During that time its centrifuges would be dismantled in batches of almost 2,000 a year, the heavy water reactor at Arak would be mothballed, and Iran’s secret weapons design team would be reassigned to other tasks. Iran’s stockpile of uranium would be blended down and turned into electricity in that country's pressurized water reactor at Bushehr. Iran would then rely on other countries, including Russia, to supply low-enriched uranium for its energy reactors and its medical program. Such a complete dismantlement of its nuclear program would go even further than the concessions demanded of Iran by the Bush Administration.
In return, the United States would have to agree to also be in compliance with the Nuclear Non-Proliferation Treaty at the end of ten years. In that treaty, now 45 years old, non-nuclear countries agreed not to acquire nuclear weapons if the five countries which had nuclear weapons agreed to end the arms race “at an early date” and then scrap their nuclear weapons. Under Article VI of that treaty, which the United States signed and which entered into force in 1970, Washington agreed that “Each of the Parties to the Treaty undertakes to pursue negotiations in good faith on effective measures relating to cessation of the nuclear arms race at an early date and to nuclear disarmament, and on a Treaty on general and complete disarmament under strict and effective international control.” In recent years, there has been increasing sentiment among diplomats outside the United States that it is out of compliance with Article VI, and there has even been talk of attempting to force the nuclear powers into compliance by passing a nuclear weapons ban treaty modeled on the 1997 landmine treaty.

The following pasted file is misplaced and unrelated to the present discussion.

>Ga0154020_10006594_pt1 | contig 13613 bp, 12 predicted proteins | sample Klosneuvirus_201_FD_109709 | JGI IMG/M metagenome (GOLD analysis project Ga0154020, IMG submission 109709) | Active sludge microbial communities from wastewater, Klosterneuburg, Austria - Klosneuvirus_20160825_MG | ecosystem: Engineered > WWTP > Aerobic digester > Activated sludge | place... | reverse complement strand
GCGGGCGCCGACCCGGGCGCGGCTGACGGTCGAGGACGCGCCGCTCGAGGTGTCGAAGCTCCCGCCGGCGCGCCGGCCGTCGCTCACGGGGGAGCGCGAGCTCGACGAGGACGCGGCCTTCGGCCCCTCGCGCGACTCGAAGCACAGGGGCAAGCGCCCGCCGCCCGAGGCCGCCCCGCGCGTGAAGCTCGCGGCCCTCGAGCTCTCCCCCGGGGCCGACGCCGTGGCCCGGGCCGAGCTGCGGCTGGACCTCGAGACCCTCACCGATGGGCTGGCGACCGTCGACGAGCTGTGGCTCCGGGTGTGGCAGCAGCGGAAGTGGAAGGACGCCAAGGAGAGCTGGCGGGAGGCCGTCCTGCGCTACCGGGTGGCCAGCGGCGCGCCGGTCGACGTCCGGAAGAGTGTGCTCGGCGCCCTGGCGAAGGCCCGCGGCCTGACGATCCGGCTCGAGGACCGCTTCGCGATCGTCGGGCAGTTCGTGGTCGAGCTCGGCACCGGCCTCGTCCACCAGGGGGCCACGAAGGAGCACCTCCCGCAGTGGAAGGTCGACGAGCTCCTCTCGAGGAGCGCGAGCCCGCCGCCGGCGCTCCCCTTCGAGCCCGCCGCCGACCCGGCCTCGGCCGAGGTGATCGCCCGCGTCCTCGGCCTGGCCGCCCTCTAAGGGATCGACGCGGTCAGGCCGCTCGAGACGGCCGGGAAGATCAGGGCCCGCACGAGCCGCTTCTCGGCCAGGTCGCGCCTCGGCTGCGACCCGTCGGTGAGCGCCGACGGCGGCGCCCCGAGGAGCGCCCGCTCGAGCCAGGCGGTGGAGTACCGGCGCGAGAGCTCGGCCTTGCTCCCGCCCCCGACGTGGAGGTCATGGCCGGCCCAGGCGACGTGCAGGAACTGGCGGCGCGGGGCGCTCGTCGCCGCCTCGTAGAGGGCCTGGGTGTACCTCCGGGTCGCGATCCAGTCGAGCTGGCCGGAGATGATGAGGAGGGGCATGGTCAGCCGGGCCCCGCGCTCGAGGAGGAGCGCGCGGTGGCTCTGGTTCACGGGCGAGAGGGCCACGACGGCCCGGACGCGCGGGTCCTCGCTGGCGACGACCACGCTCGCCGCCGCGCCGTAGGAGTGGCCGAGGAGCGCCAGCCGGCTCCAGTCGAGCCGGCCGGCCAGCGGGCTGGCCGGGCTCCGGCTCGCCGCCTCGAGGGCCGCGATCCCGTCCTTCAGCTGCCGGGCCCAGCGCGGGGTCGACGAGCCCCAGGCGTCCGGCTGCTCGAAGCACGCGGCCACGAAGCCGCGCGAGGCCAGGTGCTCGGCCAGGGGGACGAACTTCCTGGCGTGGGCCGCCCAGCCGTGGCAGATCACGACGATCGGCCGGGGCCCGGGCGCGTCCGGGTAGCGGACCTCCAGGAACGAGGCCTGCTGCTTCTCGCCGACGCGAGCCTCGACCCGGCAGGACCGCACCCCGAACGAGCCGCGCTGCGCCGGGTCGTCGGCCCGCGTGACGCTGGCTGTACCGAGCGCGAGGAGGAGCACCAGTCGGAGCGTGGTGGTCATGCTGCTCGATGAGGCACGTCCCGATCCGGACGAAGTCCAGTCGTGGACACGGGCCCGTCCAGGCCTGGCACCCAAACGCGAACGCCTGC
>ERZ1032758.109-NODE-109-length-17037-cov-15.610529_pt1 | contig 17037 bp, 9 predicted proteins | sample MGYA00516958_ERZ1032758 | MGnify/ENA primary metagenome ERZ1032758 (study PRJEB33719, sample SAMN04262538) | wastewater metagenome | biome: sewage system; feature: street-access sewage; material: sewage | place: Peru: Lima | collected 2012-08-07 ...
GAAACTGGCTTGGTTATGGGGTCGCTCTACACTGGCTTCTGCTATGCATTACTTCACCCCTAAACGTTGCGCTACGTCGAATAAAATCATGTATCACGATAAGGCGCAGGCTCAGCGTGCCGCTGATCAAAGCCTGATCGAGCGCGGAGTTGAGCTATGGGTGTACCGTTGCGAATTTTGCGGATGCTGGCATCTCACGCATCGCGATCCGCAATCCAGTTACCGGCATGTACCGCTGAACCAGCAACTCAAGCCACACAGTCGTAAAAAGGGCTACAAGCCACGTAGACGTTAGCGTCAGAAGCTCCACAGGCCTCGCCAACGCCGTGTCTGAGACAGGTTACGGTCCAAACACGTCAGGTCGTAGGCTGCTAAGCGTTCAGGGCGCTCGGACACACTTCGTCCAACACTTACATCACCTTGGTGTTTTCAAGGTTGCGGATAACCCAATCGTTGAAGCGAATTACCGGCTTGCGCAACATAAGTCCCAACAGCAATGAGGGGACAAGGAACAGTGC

The Bulletin has learned that the Iranian delegation has taken a hard line in the closed-door negotiations in Geneva and Lausanne, insisting that 45 years is enough time for the United States to move into compliance with the NPT. Pointing out that the United States spends more on nuclear weapons research and development now than it did during the Cold War, Iqhal said sarcastically, “the US lectures us on a program that might one day produce a nuclear weapon, but the US has 8,000 of these demonic weapons and is planning to spend over $7 billion a year on nuclear weapons research and development to further improve those weapons. They call it modernization, but it is the perfection of mass killing. Maybe we should have international sanctions against the US with its 8,000 nuclear weapons, not against Iran which has none.”
Iqhal’s comments come on the heels of other recent news reports that Iran’s foreign minister had expressed concern that "[o]ur intelligence estimates indicate that, if it is allowed to progress with its aggressive nuclear program, the United States may soon possess its 8,500th atomic weapon capable of reaching Iran."
Although he acknowledged its innovative elements, John G. Libb, an analyst at the Institute for Science and International Security (ISIS), said that Iran’s proposal showed a lack of seriousness. “In its efforts to keep the world safe from nuclear war, the international community should be focused on the danger represented by countries that do not have nuclear weapons, not countries with thousands of them,” he said.
I.L. Newcombe, a frequent commentator on Iran’s nuclear program for MSNBC News, said the Iranian proposal, while superficially attractive, was a policy non-starter. “Let’s be realistic here,” he said. “Since when does a small regional power get to insist that the world’s most powerful nation honor its treaty commitments?”
This column is satire. Some of the events described are not factual.